Been a while since we've had a thread on nukes. This is what kids growing up in the '50s had to deal with:
Stuff like this wasn't a one-time or yearly thing, we had our noses rubbed in it constantly. We'd have to watch films like this at assemblies in the gym, on TV (along with the Civil Defense practice alerts), and participate in frequent classroom drills. We were continually reminded it could happen any time. I grew up in northern Illinois and there were constant ANG overflights. I remember vividly a flight of C-119s at low altitude. And a silver speck waaay up there dragging contrails would bring on an anxiety attack - was it an airliner or was it a commie bomber? Was I going to see a flash? There were constant reminders to tune to a CONELRAD station (640 and 1240 on the AM dial*) for instructions in an emergency. Schools and fire stations were designated fallout shelters.
*See those little triangles on the dial?
My wife is a few years younger than me and for her it was the Cuban Missile Crisis. She says she didn't think she was going to live to see high school.
So, today we have Putin building more, and more powerful, missiles, North Korea nearing the ability to plop one on Anchorage, and China in the mix. Add to that the very real possibility of a terrorist "dirty" bomb and the stress is starting to make a comeback. Here's what the Defense Department thinks will happen in the event of all-out nuclear war:
And to set you mind at ease , you can find your location on this site and see how well you'd fare.
We do not stop playing because we grow old; we grow old because we stop playing.- George Bernard Shaw
I remember the drills in grade school but not in high school (graduated in 64). One thing I do remember from those days was Joan Baez making the news in 1957 as a 16 year old high school student who refused to participate in the drills. Al Capp, the cartoonist who did the "Lil' Abner" comic strip later dubbed one of his characters "Joanie Phoanie" (which he denied was Baez but she insisted it was).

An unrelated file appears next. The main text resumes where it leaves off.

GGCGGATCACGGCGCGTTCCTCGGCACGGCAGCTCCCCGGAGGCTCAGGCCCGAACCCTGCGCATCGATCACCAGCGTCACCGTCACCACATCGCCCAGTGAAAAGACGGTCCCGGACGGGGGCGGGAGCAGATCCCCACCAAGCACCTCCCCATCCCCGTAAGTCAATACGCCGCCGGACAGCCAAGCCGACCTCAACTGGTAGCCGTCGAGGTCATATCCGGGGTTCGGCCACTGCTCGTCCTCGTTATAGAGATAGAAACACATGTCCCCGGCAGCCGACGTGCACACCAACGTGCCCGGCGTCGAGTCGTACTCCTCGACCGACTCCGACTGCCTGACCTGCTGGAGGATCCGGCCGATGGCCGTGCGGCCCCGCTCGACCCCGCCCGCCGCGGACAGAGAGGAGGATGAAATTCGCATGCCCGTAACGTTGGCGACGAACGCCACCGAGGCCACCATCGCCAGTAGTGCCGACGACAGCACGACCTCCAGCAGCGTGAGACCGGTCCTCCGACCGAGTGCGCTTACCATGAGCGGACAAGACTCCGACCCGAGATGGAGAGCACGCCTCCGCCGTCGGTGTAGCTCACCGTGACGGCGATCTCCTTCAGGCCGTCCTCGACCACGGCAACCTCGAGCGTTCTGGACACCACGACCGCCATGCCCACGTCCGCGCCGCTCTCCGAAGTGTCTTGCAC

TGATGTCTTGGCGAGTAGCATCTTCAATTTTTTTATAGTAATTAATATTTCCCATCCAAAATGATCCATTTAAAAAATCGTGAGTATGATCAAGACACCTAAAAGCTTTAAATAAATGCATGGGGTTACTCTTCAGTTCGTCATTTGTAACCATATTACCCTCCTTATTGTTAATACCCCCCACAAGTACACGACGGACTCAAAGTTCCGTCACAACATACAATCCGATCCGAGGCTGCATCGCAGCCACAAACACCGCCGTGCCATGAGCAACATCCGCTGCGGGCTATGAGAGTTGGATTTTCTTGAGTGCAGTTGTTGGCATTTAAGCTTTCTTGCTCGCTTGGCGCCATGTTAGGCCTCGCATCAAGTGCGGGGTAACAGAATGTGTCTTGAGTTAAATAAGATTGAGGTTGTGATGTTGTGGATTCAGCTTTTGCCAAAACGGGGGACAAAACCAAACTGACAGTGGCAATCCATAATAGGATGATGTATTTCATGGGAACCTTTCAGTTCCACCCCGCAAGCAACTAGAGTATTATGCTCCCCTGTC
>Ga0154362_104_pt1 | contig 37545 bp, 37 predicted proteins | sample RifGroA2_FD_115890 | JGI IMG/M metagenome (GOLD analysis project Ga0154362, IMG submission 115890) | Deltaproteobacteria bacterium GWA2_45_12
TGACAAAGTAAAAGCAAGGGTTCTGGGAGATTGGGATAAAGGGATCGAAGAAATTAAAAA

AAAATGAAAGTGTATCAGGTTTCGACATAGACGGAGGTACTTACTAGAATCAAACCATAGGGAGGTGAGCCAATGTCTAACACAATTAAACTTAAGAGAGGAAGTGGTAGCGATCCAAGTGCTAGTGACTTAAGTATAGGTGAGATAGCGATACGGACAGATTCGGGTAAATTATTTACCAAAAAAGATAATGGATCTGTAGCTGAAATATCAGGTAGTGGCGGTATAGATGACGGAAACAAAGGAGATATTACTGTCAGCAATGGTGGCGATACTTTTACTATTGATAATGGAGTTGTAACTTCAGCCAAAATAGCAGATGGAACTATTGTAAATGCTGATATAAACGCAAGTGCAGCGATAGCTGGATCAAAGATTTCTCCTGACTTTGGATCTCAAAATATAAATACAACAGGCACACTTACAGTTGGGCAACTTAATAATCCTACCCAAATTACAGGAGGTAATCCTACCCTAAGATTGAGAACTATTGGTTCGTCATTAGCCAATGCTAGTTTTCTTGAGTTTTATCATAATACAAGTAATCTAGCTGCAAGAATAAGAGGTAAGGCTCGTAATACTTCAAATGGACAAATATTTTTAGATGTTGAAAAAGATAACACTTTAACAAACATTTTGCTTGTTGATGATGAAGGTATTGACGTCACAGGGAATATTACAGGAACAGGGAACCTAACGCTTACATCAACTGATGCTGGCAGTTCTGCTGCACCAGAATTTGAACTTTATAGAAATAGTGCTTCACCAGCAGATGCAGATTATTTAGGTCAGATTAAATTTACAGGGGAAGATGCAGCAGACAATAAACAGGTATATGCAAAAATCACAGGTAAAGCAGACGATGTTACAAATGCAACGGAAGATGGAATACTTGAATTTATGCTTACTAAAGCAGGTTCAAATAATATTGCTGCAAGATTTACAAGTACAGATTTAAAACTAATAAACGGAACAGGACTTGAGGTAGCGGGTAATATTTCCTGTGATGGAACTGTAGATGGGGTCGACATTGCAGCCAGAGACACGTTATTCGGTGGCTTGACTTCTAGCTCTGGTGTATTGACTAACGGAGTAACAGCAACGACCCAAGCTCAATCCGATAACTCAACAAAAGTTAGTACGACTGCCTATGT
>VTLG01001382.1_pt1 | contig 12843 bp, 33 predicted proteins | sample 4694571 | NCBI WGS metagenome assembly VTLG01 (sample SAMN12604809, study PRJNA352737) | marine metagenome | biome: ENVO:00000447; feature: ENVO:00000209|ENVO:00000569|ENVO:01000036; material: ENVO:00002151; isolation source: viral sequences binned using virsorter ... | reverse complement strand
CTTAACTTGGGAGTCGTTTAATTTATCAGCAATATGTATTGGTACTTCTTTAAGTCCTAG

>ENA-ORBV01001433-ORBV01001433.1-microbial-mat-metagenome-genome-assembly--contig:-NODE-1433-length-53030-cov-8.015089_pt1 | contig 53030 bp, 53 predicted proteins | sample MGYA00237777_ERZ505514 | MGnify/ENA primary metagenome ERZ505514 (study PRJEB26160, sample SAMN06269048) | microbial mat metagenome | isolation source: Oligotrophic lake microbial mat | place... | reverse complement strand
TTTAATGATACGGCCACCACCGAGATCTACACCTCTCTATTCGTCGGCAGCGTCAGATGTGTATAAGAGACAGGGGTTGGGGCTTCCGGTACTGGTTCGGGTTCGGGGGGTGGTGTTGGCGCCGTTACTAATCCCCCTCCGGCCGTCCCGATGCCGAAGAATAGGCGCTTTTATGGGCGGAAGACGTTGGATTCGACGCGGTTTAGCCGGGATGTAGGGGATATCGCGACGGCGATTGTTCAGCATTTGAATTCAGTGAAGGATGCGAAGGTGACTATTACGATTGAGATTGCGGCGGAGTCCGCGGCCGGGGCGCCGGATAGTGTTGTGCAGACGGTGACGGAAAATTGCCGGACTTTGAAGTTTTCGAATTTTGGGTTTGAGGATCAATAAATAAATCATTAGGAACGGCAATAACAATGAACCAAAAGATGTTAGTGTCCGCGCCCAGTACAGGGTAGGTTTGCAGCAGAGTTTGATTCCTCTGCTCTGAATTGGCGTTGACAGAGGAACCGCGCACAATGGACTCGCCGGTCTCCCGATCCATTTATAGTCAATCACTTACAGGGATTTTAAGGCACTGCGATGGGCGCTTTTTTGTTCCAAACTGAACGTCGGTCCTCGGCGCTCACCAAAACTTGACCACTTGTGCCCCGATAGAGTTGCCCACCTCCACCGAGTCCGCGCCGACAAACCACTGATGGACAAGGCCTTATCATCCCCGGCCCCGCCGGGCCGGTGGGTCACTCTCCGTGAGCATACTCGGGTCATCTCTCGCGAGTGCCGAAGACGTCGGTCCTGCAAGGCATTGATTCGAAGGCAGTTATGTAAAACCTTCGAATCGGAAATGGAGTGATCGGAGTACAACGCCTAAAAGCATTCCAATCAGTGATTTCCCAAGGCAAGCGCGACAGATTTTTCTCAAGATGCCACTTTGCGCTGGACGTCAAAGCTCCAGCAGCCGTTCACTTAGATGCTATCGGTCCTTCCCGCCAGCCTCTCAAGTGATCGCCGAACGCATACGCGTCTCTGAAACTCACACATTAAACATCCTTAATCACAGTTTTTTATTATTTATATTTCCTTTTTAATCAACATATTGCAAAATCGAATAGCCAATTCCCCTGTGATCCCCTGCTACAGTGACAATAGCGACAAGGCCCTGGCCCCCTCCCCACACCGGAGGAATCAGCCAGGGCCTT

About that same time, I participated in an organization called The Ground Observer Corpse. A volunteer plane spotting group that called in EVERY aircraft sighting. At that time, the Russians really could fly in "under the radar". We had wallet sized clear plastic cards with circles of various sizes to estimate aircraft altitude. I still have one and the lapel pin somewhere.
Last edited by CWB; 03-22-2017 at 11:41 AM.
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I was busy playing baseball. I never heard of Agent K, but I know my dad knew some of those long coated jackals because I saw them at my house. I knew something was up but I was busy.
Our school desks were one piece, seat attached to a swing up desktop. Barely big enough for me to get in to let alone get under. Then one would have to sit on a 2" piece of pipe that connected the seat to the desk top. High school we had chairs and desks. By then we were in the middle of the race riots and there wasn't a lot of to-do about war that I remember. I don't even remember knowing much about Nam until I enlisted in the Navy in 69.
But, I was never much of a student. I remember very little of the lessons. By the time High School came around I had given up baseball for girls (one) and hunting and fishing. Mostly fishing. With my girlfriend. She liked to chase me around with snakes she found down by the canal. I am glad I didn't get heavily in to guns yet. I may have shot off some of her fingers.
I learned to just live and let come what may cause there ain't a darn thing we can do about it.
Last edited by hombre243; 03-22-2017 at 01:17 PM.
I had a few duck and cover drills in elementary, in the years 1962-1966. And I remember when Kennedy was assassinated, that was pretty stressful. The drills were expected and no one worried about it too much. But we were very aware why the "duck and cover" drills were being done. It was because of the danger of atomic war.
I was in elementary school in the 50's.
Remember it very vividly. I also remember a lot of the kids worrying about world tensions.
I am grateful every day that I had a nuclear bomb proof desk to hide under.
It really helped............
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I was a kid in the 80's and I remember bomb drills. It was the height of the cold war.
Now schools do active shooter drills.
The reasons may change - but schools have always practiced "herding" the kids quickly. Same principle as a fire drill.
I too remember those duck and cover drills in elementary school in the fifties. Dang, we're getting old aren't we?
I'll give you to the count of three to get off my property...one, two, BANG!
We were marched into an interior hallway and told to face the (concrete block and ceramic tile clad) wall and cover our heads with our arms.
I was too young to have heard the "kiss your a$$ goodbye" line, but something very similar was buzzing around my elementary school mind...
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